Priestley, J(ohn) B(oynton) 1894–
An English novelist, playwright, short story writer, essayist, and man of letters, Priestley has been a versatile and prolific writer since 1922. His best-known novel is The Good Companions, but critics consider Angel Pavement and Bright Day his greatest artistic achievements. (See also Contemporary Authors, Vols. 9-12, rev. ed.)
[Priestley's] plays are seriously flawed, in my view, because, whilst they are always confoundedly careful, they lack care—that is, compassion, involvement—which, in one definition, is what separates art from entertainment. You feel that the author always calls the tune, that his characters scurry hither and thither at his bidding, always knowing far less than he does, never in any sort of ambiguous relationship with their creator. It's not something you feel of Chekhov, into whose waters Priestley sometimes sails. For Priestley is most definitely not a subtle ironist and his creatures are pushed down and dusted off without ceremony. We, the audience, are perforce as detached as he is. (p. 52)
W. Stephen Gilbert, in Plays and Players (© copyright W. Stephen Gilbert 1973), October, 1973.
J. B. Priestley is, to employ a sporting term he would surely appreciate, a good all-rounder; he is a novelist, playwright, essayist, literary critic, and—I intend no disrespect—something of a professional Englishman. In recent years he has added to a long inning of varied achievements as a man of letters his social histories of the Regency, the early years of Victoria's reign, and the Edwardian era. These characterizations in brisk prose, lavishly complemented by pictures, lead us to expect of his latest experiment in this mixed medium [The English] an original and appealing contribution to our understanding of the race to which the author so proudly belongs. (p. 29)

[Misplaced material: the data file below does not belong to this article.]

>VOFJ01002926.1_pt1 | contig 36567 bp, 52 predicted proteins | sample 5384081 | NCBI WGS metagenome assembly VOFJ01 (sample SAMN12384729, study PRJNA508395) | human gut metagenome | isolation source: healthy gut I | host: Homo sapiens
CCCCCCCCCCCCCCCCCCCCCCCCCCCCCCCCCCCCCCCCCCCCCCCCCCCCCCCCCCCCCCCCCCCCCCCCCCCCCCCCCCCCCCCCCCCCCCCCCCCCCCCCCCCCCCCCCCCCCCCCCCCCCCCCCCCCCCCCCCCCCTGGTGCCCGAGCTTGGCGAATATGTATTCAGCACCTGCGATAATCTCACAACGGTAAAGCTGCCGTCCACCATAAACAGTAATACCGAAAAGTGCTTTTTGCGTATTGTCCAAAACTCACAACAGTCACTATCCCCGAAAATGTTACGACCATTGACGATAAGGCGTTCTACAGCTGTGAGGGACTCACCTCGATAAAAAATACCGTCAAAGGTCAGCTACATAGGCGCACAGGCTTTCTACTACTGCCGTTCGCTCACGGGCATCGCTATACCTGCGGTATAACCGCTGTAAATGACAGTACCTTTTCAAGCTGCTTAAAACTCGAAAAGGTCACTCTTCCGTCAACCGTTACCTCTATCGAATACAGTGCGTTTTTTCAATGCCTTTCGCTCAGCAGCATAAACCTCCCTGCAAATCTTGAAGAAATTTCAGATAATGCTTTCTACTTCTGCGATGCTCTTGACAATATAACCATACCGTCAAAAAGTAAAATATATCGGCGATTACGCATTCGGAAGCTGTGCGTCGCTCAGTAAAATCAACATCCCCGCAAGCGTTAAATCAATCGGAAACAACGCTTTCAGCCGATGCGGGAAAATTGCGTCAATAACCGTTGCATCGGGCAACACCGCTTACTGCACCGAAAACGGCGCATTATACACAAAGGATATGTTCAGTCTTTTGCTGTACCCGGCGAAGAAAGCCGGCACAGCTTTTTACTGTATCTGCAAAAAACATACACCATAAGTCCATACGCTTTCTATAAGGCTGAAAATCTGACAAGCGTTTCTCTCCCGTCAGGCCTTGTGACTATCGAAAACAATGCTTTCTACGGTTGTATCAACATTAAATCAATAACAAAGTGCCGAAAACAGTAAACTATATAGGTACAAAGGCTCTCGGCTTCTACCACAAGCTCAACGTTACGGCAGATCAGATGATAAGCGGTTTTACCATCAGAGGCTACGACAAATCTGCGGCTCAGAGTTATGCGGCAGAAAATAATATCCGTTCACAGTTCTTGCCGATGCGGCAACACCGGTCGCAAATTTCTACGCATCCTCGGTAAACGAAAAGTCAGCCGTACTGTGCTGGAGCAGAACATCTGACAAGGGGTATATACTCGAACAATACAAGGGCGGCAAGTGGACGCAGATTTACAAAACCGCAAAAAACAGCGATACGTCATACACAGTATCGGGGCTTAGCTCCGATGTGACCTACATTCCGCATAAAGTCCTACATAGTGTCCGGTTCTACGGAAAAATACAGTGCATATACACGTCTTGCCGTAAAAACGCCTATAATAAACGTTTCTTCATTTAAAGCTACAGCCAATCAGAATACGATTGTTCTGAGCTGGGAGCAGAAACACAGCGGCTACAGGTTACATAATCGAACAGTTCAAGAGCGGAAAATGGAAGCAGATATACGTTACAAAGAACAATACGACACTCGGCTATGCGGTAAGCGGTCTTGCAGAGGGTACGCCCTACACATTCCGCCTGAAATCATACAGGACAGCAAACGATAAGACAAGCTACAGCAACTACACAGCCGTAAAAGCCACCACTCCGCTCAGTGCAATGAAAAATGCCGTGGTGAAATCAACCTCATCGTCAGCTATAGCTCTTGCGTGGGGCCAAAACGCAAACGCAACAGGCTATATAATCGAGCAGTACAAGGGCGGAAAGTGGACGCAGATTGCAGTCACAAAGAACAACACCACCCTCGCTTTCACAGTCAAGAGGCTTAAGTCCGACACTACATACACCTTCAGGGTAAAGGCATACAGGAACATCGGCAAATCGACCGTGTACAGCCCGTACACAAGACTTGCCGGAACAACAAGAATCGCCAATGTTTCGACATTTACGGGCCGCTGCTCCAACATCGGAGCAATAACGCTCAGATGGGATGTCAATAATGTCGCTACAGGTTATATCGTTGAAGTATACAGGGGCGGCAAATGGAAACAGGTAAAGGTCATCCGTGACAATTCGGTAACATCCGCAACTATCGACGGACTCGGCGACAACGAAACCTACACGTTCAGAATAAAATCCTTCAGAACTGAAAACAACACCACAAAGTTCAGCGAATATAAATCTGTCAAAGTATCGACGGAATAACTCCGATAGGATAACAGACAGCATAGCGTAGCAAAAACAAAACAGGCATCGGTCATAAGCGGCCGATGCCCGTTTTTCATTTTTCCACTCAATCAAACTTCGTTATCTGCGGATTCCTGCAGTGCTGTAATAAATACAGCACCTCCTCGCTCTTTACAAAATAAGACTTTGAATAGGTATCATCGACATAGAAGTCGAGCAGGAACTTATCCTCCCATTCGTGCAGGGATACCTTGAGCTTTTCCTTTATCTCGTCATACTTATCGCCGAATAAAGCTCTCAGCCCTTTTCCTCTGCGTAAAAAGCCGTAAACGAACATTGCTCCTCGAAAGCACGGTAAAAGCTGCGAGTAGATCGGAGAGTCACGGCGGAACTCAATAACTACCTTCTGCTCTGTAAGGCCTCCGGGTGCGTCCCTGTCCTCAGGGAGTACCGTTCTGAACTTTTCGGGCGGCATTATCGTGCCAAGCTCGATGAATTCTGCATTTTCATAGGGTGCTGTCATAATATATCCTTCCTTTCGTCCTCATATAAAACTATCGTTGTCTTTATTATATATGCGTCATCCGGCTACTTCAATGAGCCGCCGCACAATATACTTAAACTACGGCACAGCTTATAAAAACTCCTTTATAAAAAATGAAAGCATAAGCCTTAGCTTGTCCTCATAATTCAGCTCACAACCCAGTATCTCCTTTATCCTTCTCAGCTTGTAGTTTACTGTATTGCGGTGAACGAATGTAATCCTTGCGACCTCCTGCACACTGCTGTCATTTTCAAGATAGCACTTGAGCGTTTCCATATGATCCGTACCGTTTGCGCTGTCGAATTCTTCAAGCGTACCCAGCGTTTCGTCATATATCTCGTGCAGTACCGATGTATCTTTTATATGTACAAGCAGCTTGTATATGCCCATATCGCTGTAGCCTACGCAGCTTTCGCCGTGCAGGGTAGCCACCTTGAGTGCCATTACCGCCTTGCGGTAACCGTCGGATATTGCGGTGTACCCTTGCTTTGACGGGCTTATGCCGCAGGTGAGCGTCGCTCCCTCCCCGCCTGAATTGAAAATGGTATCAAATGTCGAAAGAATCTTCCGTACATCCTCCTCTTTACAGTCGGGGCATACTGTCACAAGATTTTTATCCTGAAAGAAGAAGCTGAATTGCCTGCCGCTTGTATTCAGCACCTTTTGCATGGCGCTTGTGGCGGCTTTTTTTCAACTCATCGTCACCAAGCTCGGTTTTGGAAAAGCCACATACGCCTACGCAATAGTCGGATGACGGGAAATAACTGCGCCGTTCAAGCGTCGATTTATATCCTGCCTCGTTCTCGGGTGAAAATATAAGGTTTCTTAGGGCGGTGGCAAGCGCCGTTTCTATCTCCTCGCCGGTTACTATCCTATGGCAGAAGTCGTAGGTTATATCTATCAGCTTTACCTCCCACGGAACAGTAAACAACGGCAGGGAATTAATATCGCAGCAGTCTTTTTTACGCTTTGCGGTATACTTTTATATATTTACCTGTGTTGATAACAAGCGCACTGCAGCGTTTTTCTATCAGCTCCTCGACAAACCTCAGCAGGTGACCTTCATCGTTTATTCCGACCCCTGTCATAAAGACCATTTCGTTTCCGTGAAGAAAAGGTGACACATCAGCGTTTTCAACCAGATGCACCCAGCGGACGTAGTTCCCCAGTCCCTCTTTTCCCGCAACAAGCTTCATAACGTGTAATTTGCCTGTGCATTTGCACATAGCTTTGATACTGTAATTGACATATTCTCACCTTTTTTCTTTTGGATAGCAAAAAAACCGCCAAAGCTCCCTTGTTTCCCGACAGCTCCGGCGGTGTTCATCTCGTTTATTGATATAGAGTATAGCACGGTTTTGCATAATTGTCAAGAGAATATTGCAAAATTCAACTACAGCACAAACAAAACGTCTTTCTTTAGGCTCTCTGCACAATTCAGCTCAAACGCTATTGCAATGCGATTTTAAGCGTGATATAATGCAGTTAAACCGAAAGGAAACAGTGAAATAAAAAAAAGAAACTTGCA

What Priestley has attempted is a personality profile based on his private analysis of the English….
It is in the nature of guest lists to provoke astonishment and mirth; Priestley's is no exception. For instance, "Tudor, Stuart, and Hanoverian monarchs, Irish playwrights, Welsh poets, and Scottish painters and engineers" have been excluded on grounds of race and national origin; this exclusive little affair is for "true-born Englishmen-and-women" only. Well, who are the few to be favored with Priestley's hospitality? We should not look here to find Oscar Wilde (Irish), William Ewart Gladstone (Scotch), George Bernard Shaw (Irish), David Lloyd George (Welsh), Dean Swift (Irish), Thomas Stearns Eliot (American), Inigo Jones (Welsh), Richard Brinsley Sheridan (Irish), Anthony Vandyke (Flemish), William Butler Yeats (Irish), Richard Wilson (Welsh), or Benjamin Disraeli ("Jewish-dandy-novelist" and "impassive Oriental illusionist"!).
Priestley's own appointed laws, aside from being unjust, are also quite unenforceable. This is no mere procedural point; Priestley's narrow-minded definition of Englishness, based as it is almost exclusively on arbitrary considerations of birth and blood, lies at the very heart of his enterprise. It is a species of cultural imperialism to exclude the donations made to the sum of English identity by, among others, the figures I have listed above. No survey, however sweeping, can truly comprehend the English "soul" if it seeks to divorce it from the cosmopolitan body which that soul inhabits; its "alien" distillations are of the English essence. And this is something the author overtly and covertly acknowledges time and again: Although Disraeli "has no place here," it is fully sixty-nine words before he is dismissed, whereas, to name only a few of the "true-born," Christopher Wren, Alexander Pope, Thomas Hobbes, Charlotte Brontë, Jeremy Bentham, Wilfred Owen, Edith Sitwell, and George Orwell don't get a look-in…. We can only conclude that the author is engaging in that traditional English pastime known universally as having your cake and eating it, too….
The topography of the English spirit, as undertaken by Priestley, is crisscrossed by scenic routes; the tireless tourist will be rewarded with an eyeful of the picturesque and many idiosyncratic views. When Priestley writes well, and as often as not he does, his writing is a study in sturdy morality, shrewd wit, genial humor, and robust affection. He is on the side of life, and it is the English side of life….